High Key Wildlife Photography without Additional Studio Lighting:

19th November 2015
A few months back I wrote about the “dark side of the force”, low key wildlife photography, so perhaps it is now the time to step into the light and do a piece on high key wildlife photography.




High key photography, or more correctly high key lighting was devised during the 1950’s with the aim to reduce the lighting ratio present in the scene. High Key lighting is usually homogeneous and free from dark shadows. In studio photography it is usually created by three light fixtures per subject, one providing light from the left, one from the right and one directly from the front. In studio conditions the subject is normally photographed against a white backdrop that is also bathed in studio lights to get a white, overexposed background.

How does one create this effect without all the additional lights and gadgets when on a game drive in the Kruger National Park, when photographing wild Marico sunbirds or while photographing wild Pied Kingfishers at one of the Zibulo hides?

Well the answer is actually easy – you wait for the right conditions and dial the correct settings into the camera.

These techniques also extend the time available for photography.

Those gloomy mornings when there is a lot of cloud around, will work quite well.

Mornings with low white clouds in the west and sunshine in the east during the golden hour work well and during the evening golden hour the clouds should be to the east and sunshine from the west.

These kind of conditions can easily lead to works of art, when the conditions is not very conducive to normal photography.

Usually, in these conditions, I will look for some or other background that is quite neutral and not too bright or too dark. Most of the time in wildlife photography one would attempt to exclude the sky completely, due to the fact that the sky, in these conditions, usually gets your camera’s light meter to expose for the sky, because the background comprises the largest part of the photo, which leaves the subject underexposed. It must be remembered that any light meter build into any modern camera is calibrated to provide an accurate exposure on 18% grey paper.

It is this feature that one exploits when low key and high key photographs are taken. In low key photographs the dark background is totally underexposed, in high key photography the background is totally overexposed. I find the easiest way to achieve this is by setting the camera to spot metering. However evaluative metering will achieve similar results in most of the conditions that you may encounter.

Okay, enough technical jargon. How do you do it?

On a trip to Kruger National Park, my family and I stayed in Mopane Rest Camp, famous for the large herds of Buffalo that usually frequents the area and the endless mopane shrubs that surrounds the Camp. The rest camp is situated almost half way between Letaba Rest Camp to the south and Singwedzi to the north. The area is named after the endless mopane shrub veld that covers most of the area, which makes game spotting difficult except for certain vary productive routes within the area.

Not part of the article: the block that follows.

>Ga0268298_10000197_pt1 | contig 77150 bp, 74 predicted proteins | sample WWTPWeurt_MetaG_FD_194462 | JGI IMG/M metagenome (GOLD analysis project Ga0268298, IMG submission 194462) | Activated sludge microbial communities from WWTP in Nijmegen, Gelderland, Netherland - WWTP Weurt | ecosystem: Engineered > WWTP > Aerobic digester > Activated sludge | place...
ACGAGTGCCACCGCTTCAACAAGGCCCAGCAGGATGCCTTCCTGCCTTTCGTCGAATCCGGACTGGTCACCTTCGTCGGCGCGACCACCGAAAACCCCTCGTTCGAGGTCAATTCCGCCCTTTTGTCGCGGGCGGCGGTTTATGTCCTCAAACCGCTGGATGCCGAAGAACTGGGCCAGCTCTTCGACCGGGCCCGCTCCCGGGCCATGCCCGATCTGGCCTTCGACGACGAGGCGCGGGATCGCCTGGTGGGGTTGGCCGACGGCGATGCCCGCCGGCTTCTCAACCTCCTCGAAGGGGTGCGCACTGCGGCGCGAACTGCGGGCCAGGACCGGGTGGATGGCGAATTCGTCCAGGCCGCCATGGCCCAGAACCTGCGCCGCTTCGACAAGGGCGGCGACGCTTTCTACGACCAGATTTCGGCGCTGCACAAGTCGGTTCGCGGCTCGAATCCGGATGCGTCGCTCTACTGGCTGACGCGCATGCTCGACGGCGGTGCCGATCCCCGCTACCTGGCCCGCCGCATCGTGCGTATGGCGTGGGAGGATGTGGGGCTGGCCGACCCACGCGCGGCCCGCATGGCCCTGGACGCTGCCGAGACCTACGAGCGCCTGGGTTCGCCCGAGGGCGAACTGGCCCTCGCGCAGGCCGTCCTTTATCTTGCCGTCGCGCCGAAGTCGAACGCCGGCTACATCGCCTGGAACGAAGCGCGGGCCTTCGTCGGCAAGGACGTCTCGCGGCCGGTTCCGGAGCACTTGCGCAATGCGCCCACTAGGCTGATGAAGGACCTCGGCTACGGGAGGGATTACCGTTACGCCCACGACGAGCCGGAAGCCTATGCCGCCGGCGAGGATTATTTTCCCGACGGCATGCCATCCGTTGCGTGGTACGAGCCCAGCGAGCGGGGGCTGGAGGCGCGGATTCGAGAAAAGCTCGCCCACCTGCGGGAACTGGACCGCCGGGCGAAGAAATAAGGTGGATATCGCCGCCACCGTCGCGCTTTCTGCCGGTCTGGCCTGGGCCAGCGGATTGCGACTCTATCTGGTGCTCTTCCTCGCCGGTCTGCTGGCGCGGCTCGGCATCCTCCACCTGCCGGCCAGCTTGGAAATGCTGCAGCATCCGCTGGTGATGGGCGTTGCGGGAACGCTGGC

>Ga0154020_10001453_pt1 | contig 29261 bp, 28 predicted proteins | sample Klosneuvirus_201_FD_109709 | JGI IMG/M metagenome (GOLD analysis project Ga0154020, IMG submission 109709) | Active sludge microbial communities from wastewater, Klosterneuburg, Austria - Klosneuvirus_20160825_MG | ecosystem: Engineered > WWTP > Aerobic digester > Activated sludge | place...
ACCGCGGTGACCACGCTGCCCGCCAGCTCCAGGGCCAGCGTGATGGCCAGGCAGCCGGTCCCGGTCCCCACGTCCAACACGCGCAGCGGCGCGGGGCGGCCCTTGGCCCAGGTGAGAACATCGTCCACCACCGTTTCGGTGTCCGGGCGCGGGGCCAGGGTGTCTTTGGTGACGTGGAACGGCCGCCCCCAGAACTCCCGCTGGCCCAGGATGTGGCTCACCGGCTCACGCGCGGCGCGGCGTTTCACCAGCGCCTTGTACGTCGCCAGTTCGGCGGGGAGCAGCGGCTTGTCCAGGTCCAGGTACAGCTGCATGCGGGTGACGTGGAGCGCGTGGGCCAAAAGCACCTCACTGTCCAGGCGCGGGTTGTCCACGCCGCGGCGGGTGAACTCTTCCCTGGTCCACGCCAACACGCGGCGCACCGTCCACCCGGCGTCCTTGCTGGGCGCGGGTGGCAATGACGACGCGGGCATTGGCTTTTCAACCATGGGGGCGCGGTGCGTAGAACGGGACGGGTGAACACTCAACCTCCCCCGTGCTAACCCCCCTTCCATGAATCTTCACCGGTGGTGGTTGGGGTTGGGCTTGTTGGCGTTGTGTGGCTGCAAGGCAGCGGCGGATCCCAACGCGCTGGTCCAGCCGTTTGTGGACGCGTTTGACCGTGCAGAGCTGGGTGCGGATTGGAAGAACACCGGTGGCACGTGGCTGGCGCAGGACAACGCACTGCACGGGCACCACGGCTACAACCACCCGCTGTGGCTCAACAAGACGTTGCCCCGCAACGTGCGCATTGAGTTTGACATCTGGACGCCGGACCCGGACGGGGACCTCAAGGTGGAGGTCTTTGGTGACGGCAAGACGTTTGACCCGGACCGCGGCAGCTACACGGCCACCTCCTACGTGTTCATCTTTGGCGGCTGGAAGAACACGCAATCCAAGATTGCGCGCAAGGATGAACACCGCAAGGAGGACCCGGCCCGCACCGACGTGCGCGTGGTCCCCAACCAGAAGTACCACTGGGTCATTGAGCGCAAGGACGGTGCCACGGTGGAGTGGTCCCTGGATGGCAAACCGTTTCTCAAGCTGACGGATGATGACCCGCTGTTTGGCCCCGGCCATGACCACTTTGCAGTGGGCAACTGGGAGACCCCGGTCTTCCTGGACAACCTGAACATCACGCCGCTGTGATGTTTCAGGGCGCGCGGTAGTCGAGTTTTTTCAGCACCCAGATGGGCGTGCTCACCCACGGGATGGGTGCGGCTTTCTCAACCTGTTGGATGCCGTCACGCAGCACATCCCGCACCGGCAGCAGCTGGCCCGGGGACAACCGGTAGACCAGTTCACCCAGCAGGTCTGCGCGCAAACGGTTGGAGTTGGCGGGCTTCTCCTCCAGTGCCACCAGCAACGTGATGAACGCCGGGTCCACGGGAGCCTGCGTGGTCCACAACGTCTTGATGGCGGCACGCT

I left camp early that morning on a game drive while Swambo and the rest of the family enjoyed a bit more shut-eye. At the T-junction where the road from Mopane joins the main road that runs from north to south, I heard the unmistakable chatter of sunbirds.

Adjacent to the road on the western side, I spotted various clumps of broad-leaved Minaret Flowers (Wilde Dagga) that was in bloom, the velvety orange flowers protruded above the horizon and low white clouds provided a certain exposure challenge. The sky was partly cloudy and the sun intermittently protruded between the clouds to the east.

Due to the white background I set the camera to spot metering, aperture priority, at aperture 5.6.

I scanned the area for a while before the first taker arrived. A mature Marico Sunbird male darted in from a nearby tree, expertly landing on the thin stem between the orange flowers, it hopped up the stem with the fleet-footedness of a trapize artist and started to sip nectar from the thin orange velvet flowers.

The Marico sunbird, a darkly coloured sunbird, was bathed in the golden morning light, with the white background that was provided by the white cumulus clouds above the western horizon. I placed the subject into the spot situated in the centre of the viewfinder and depressed the shutter. The result was a perfectly exposed sunbird against a completely white background, without any artificial background or light.

This effect can however also be attained on a gloomy day without sunshine - as is clearly evident from the photo’s of the Malachite Kingfisher and Pied Kingfisher that is published hereunder, where I did not have the luxury of sunlight shining on the subject. The techniques and settings is exactly the same as was discussed above.






Happy shooting!

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